The Decline of Traditional Values: The Erosion of “Koide” in Ijaw Communities

By Jacob Brakere Abai

The age-old tradition of “Koide or Koido,” symbolizing reverence and respect for elders in Ijaw culture, is facing a troubling decline in contemporary society. Once a cornerstone of Ijaw identity, this customary greeting is gradually disappearing from daily interactions, signaling a shift away from traditional values.

The practice of “Koide” holds deep significance in Ijaw society, embodying the values of humility, deference, and honor towards elders. It is a gesture of acknowledgment and submission, illustrating the younger generation’s recognition of the wisdom and experience of their elders.

Yet, amidst the rapid modernization and shifting social dynamics, the tradition of “Koide” is steadily waning. Younger boys now stretch their hands for the elderly, a taboo in Ijaw land where a younger person should wait until older individuals release their hands for a handshake. Even children, upon seeing a visitor in their houses, no longer say “Koide.” Instead, they opt for more generic greetings like “Good morning,” “Good evening,” or “Good afternoon.”

A significant contributing factor to this decline is the neglect of teaching younger generations about the importance of this customary greeting. Many Ijaw parents, influenced by urban lifestyles and Westernized norms, no longer prioritize imparting the value of “Koide” to their children. Instead, they adopt more casual approaches to greetings, overlooking the profound significance of the traditional gesture.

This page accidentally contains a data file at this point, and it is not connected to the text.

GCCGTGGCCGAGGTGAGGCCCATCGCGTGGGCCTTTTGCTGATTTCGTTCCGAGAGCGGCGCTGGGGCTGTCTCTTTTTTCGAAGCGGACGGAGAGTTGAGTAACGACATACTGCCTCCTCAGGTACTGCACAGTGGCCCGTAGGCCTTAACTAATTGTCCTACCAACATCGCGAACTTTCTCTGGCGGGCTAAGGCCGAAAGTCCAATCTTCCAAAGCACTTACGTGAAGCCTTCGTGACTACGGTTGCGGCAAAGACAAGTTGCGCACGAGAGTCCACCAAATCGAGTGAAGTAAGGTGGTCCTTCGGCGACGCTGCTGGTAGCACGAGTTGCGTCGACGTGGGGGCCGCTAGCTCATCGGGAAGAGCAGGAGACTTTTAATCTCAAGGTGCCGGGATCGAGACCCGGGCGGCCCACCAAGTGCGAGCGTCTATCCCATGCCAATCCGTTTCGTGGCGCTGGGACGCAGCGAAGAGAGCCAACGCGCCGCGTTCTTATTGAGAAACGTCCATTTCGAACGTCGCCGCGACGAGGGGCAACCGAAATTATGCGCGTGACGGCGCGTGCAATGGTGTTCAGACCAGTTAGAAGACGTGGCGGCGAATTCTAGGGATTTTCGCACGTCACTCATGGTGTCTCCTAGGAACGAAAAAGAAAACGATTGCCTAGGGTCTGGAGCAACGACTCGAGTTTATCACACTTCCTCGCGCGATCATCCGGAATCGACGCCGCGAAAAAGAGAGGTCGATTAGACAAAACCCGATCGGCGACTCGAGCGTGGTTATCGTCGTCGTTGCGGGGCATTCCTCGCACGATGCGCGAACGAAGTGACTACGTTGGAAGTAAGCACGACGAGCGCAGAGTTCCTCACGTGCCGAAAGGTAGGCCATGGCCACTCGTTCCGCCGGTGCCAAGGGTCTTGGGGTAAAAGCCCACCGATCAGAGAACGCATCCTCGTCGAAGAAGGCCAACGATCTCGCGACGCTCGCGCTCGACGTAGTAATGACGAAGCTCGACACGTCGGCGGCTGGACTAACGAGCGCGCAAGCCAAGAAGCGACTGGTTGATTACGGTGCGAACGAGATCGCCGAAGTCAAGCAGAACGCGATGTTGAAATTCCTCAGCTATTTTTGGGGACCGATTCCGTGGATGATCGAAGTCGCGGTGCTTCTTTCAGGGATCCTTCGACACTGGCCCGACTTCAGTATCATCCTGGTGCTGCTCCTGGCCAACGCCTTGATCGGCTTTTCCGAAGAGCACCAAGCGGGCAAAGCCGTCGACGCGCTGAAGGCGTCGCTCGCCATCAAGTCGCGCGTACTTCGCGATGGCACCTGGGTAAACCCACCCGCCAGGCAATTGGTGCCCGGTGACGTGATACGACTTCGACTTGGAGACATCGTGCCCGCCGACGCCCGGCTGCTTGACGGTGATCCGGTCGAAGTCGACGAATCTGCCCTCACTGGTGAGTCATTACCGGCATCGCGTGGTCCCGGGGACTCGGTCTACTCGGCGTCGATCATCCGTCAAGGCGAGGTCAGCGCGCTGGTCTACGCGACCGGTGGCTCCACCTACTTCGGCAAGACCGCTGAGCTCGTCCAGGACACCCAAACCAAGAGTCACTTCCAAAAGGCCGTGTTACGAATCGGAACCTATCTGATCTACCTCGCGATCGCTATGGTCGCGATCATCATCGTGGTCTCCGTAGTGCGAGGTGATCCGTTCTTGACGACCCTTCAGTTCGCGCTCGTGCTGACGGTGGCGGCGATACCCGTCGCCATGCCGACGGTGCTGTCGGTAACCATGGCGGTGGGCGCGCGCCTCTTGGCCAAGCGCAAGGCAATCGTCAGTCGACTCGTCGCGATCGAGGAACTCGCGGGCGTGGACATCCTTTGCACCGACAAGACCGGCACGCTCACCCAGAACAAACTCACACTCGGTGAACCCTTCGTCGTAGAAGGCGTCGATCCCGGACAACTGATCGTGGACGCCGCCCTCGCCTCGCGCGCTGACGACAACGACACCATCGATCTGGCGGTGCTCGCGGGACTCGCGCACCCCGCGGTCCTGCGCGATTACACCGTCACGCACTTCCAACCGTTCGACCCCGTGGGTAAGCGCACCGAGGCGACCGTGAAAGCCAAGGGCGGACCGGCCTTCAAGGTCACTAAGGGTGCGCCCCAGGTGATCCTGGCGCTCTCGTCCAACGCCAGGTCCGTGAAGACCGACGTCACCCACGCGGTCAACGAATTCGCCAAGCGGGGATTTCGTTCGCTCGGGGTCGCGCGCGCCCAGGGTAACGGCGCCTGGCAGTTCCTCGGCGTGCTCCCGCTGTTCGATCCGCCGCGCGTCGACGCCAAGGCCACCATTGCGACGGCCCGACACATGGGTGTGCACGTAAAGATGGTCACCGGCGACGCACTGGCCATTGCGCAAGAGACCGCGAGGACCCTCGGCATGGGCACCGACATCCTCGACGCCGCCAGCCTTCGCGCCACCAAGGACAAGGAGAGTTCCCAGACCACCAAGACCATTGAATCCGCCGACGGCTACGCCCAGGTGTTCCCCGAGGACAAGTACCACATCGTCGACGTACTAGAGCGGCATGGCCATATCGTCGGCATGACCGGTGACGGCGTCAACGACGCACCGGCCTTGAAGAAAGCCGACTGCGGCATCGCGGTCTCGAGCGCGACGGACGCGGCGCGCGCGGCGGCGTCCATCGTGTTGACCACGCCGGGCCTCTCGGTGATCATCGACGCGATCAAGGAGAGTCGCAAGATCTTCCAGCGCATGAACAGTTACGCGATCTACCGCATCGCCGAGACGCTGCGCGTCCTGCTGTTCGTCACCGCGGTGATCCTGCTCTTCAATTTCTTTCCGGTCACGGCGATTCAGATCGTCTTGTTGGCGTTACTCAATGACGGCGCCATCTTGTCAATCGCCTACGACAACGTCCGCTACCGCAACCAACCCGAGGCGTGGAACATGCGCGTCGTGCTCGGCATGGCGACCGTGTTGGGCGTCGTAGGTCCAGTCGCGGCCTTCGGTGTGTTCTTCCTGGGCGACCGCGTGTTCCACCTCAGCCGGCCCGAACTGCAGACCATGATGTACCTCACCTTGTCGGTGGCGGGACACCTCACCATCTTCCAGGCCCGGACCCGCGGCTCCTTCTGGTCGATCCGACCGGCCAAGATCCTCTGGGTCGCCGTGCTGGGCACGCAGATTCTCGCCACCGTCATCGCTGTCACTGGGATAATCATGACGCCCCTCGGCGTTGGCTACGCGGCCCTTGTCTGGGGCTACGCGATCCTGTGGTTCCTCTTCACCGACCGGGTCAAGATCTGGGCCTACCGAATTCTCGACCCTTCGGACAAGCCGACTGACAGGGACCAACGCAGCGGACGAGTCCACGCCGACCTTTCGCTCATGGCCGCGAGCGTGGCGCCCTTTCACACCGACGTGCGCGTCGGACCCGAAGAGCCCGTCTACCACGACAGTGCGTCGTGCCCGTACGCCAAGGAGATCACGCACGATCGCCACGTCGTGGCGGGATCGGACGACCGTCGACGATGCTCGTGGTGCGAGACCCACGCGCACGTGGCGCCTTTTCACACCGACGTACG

As a result, younger individuals grow up without a proper understanding of the cultural importance of “Koide” and its role in fostering respect and unity within the community. Without guidance from their elders, they fail to grasp the significance of honoring and revering their predecessors.

Consequently, the frequency of “Koide” exchanges diminishes, replaced by more informal interactions that lack the depth and reverence inherent in the traditional greeting. This shift reflects a broader trend towards the erosion of traditional values and the loss of cultural heritage in Ijaw communities.

The consequences of this decline are profound, as the bond between generations weakens and the mutual respect that once defined Ijaw society diminishes. Without the practice of “Koide” to reinforce the hierarchy and interconnectedness of community members, social cohesion is compromised.

It is imperative for Ijaw communities to recognize the urgency of revitalizing their cultural traditions and values, starting with the revival of “Koide.” Efforts must be made to educate younger generations about the significance of honoring and respecting their elders through traditional greetings.

By instilling a deeper appreciation for “Koide” and other cultural practices in future generations, Ijaw communities can ensure the preservation of their rich heritage for generations to come. The revitalization of “Koide” is not just a restoration of a traditional greeting but a reaffirmation of Ijaw identity and unity.

Abai is the Publisher of GbaramatuVoice International

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